The FCTC and the Psychology of Tobacco Control
Asian Journal of WTO & International Health Law and Policy, Vol. 5, No. 1, pp. 87-113, March 2010
27 Pages Posted: 31 Mar 2010
Date Written: March 26, 2010
The Framework Convention on Tobacco Control (FCTC) is a promising public health accomplishment, but its emphasis on top-down, command-and-control approaches to tobacco control puts this promise at risk. The World Health Organization’s “Guidelines for Implementation” of the FCTC prescribe restrictive regulation of artistic speech, contributions to popular culture, and even political speech, as well as constraints on promotion of tobacco products. This intrusiveness fails to take account much of what we know, from research in psychology and the neurosciences, about what prompts people to engage in risky behaviors and what empowers them to exercise restraint. The Guidelines (and the FCTC) start from the premise that people smoke either because they become “addicted” (rendering personal choice impossible) or because they fail to comprehend tobacco’s dangers. But recent findings about the workings of the mind suggest a different story, a story of risky behavior (including smoking, unhealthy eating, and unsafe sex) as the product of competition between aspects of the self – between systems of perception and motivation that drive indulgence and restraint. We argue in this Essay that the WHO, in its “Guidelines”, should pursue anti-smoking strategies that support individuals’ self-restraint, rather than merely suppressing tobacco use in a coercive fashion. Alliances between governments and myriad actors that shape social and cultural norms and influence people’s behavior, along with funding for research into the psychological determinants of tobacco use, will prove critical to this approach. Crude coercion, on the other hand, risks cultural backlash and even embrace of smoking as a way to express independence and rebellion.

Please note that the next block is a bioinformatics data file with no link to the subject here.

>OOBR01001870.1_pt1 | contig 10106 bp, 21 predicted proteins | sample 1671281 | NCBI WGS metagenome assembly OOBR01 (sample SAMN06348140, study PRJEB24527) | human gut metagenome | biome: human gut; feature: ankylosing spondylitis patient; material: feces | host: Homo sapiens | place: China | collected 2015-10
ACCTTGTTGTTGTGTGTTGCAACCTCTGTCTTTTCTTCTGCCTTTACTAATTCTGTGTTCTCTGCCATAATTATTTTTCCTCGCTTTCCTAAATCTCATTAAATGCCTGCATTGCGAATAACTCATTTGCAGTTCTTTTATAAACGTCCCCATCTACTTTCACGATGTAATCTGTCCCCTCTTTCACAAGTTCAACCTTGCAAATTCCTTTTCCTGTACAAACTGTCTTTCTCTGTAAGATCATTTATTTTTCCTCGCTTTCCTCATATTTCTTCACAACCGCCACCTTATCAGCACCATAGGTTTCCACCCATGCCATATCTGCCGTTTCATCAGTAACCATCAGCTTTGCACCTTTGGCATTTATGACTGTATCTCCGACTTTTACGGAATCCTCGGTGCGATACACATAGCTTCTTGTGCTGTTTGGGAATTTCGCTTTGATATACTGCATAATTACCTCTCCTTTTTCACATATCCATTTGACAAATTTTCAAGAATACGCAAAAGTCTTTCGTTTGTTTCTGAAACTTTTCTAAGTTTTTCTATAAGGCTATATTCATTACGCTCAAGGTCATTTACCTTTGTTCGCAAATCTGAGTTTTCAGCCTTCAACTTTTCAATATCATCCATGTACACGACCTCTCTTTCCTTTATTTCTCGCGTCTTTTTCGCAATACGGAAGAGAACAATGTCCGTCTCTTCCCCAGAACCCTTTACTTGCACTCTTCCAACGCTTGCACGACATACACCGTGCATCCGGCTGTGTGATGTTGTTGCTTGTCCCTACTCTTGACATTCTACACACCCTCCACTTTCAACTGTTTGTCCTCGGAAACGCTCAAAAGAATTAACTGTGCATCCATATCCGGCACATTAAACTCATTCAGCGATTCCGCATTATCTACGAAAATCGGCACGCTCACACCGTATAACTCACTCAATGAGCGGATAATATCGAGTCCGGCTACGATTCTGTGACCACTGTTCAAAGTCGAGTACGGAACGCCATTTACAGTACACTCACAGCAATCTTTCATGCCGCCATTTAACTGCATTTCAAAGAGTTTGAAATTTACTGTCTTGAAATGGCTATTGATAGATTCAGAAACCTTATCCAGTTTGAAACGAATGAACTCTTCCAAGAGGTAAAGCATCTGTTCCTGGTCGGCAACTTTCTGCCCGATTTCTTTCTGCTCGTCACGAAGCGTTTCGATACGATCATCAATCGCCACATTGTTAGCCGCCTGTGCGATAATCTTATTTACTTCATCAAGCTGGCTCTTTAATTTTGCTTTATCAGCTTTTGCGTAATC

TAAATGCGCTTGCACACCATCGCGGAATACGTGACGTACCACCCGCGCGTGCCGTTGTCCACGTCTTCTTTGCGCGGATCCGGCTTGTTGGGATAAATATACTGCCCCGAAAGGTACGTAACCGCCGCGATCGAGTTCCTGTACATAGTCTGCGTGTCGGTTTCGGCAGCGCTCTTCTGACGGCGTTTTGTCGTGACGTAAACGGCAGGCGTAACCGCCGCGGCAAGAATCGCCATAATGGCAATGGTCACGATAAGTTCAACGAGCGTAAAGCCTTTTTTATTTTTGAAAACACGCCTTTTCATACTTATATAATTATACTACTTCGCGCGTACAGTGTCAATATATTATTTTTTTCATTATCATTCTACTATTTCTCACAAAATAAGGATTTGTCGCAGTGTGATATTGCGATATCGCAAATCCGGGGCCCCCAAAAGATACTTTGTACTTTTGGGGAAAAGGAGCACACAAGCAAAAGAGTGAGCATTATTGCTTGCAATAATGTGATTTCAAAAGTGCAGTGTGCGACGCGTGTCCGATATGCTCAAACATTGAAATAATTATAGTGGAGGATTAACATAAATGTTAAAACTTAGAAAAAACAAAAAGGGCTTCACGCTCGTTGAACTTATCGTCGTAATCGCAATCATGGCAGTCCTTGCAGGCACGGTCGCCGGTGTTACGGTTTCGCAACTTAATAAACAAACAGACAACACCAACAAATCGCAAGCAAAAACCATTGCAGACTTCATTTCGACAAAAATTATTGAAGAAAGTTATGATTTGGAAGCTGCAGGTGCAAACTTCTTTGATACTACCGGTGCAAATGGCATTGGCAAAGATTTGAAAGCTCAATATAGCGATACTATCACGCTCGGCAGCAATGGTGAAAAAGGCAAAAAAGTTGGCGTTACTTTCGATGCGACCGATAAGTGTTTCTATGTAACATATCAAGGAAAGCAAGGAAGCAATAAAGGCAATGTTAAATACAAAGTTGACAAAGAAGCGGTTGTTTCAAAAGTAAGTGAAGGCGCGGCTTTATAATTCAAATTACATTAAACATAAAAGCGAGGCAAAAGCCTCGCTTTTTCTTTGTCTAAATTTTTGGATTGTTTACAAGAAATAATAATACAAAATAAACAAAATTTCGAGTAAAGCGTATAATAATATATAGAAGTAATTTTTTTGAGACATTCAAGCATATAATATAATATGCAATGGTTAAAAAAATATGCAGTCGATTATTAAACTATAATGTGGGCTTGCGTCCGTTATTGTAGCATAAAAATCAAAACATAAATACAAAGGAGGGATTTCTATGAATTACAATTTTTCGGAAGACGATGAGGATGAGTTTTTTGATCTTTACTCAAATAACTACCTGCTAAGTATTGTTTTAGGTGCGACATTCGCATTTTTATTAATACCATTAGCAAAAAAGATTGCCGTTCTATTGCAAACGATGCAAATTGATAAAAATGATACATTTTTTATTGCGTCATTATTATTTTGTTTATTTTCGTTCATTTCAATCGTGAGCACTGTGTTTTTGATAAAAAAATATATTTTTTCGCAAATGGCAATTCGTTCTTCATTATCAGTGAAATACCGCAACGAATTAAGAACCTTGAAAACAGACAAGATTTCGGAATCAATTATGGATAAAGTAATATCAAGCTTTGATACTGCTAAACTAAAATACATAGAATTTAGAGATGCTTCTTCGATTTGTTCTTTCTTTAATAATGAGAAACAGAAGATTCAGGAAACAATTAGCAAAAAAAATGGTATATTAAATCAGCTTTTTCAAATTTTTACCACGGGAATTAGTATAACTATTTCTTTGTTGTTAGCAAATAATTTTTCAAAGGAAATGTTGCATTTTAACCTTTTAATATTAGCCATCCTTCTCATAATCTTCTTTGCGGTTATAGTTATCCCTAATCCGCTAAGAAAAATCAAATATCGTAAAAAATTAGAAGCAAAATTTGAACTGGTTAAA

Keywords: FCTC, Framework Convention on Tobacco Control, Guidelines for Implementation, tobacco, tobacco control, psychology, World Health Organization, WHO, World Health Assembly, WHA
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